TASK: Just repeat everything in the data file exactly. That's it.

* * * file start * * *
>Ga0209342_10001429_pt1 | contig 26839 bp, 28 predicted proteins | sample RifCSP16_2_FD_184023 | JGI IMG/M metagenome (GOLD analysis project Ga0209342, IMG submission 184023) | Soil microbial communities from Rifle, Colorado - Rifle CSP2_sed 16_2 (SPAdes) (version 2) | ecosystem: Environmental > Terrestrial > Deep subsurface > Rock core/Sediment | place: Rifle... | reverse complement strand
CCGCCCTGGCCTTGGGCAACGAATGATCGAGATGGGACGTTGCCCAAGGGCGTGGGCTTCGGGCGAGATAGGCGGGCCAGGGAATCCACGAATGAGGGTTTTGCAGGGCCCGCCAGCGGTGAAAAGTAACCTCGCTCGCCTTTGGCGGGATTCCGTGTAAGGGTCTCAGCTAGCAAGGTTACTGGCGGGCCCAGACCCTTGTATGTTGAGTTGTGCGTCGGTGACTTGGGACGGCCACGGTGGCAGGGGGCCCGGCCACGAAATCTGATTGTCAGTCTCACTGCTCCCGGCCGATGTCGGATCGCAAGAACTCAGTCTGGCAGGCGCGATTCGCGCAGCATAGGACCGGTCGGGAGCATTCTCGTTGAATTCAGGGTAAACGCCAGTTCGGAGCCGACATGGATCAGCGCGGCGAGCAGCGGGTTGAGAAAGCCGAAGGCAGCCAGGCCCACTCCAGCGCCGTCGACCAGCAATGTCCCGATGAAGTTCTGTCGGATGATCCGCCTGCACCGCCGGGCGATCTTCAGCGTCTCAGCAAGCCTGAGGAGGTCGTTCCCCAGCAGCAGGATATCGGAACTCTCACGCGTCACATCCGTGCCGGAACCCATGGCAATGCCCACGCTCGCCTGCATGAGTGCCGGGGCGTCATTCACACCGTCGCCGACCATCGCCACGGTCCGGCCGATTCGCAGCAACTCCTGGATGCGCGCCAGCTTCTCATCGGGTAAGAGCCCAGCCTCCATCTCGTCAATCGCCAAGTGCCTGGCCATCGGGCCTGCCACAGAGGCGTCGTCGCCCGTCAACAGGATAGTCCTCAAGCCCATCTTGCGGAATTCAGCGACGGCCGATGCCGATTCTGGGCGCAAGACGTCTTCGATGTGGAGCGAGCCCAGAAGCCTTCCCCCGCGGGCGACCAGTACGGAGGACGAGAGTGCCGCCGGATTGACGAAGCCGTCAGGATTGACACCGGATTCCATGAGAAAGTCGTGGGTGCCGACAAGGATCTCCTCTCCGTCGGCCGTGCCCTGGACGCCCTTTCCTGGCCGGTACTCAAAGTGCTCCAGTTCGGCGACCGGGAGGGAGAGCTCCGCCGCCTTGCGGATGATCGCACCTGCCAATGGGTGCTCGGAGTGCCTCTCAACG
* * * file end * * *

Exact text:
>Ga0209342_10001429_pt1 | contig 26839 bp, 28 predicted proteins | sample RifCSP16_2_FD_184023 | JGI IMG/M metagenome (GOLD analysis project Ga0209342, IMG submission 184023) | Soil microbial communities from Rifle, Colorado - Rifle CSP2_sed 16_2 (SPAdes) (version 2) | ecosystem: Environmental > Terrestrial > Deep subsurface > Rock core/Sediment | place: Rifle... | reverse complement strand
CCGCCCTGGCCTTGGGCAACGAATGATCGAGATGGGACGTTGCCCAAGGGCGTGGGCTTCGGGCGAGATAGGCGGGCCAGGGAATCCACGAATGAGGGTTTTGCAGGGCCCGCCAGCGGTGAAAAGTAACCTCGCTCGCCTTTGGCGGGATTCCGTGTAAGGGTCTCAGCTAGCAAGGTTACTGGCGGGCCCAGACCCTTGTATGTTGAGTTGTGCGTCGGTGACTTGGGACGGCCACGGTGGCAGGGGGCCCGGCCACGAAATCTGATTGTCAGTCTCACTGCTCCCGGCCGATGTCGGATCGCAAGAACTCAGTCTGGCAGGCGCGATTCGCGCAGCATAGGACCGGTCGGGAGCATTCTCGTTGAATTCAGGGTAAACGCCAGTTCGGAGCCGACATGGATCAGCGCGGCGAGCAGCGGGTTGAGAAAGCCGAAGGCAGCCAGGCCCACTCCAGCGCCGTCGACCAGCAATGTCCCGATGAAGTTCTGTCGGATGATCCGCCTGCACCGCCGGGCGATCTTCAGCGTCTCAGCAAGCCTGAGGAGGTCGTTCCCCAGCAGCAGGATATCGGAACTCTCACGCGTCACATCCGTGCCGGAACCCATGGCAATGCCCACGCTCGCCTGCATGAGTGCCGGGGCGTCATTCACACCGTCGCCGACCATCGCCACGGTCCGGCCGATTCGCAGCAACTCCTGGATGCGCGCCAGCTTCTCATCGGGTAAGAGCCCAGCCTCCATCTCGTCAATCGCCAAGTGCCTGGCCATCGGGCCTGCCACAGAGGCGTCGTCGCCCGTCAACAGGATAGTCCTCAAGCCCATCTTGCGGAATTCAGCGACGGCCGATGCCGATTCTGGGCGCAAGACGTCTTCGATGTGGAGCGAGCCCAGAAGCCTTCCCCCGCGGGCGACCAGTACGGAGGACGAGAGTGCCGCCGGATTGACGAAGCCGTCAGGATTGACACCGGATTCCATGAGAAAGTCGTGGGTGCCGACAAGGATCTCCTCTCCGTCGGCCGTGCCCTGGACGCCCTTTCCTGGCCGGTACTCAAAGTGCTCCAGTTCGGCGACCGGGAGGGAGAGCTCCGCCGCCTTGCGGATGATCGCACCTGCCAATGGGTGCTCGGAGTGCCTCTCAACG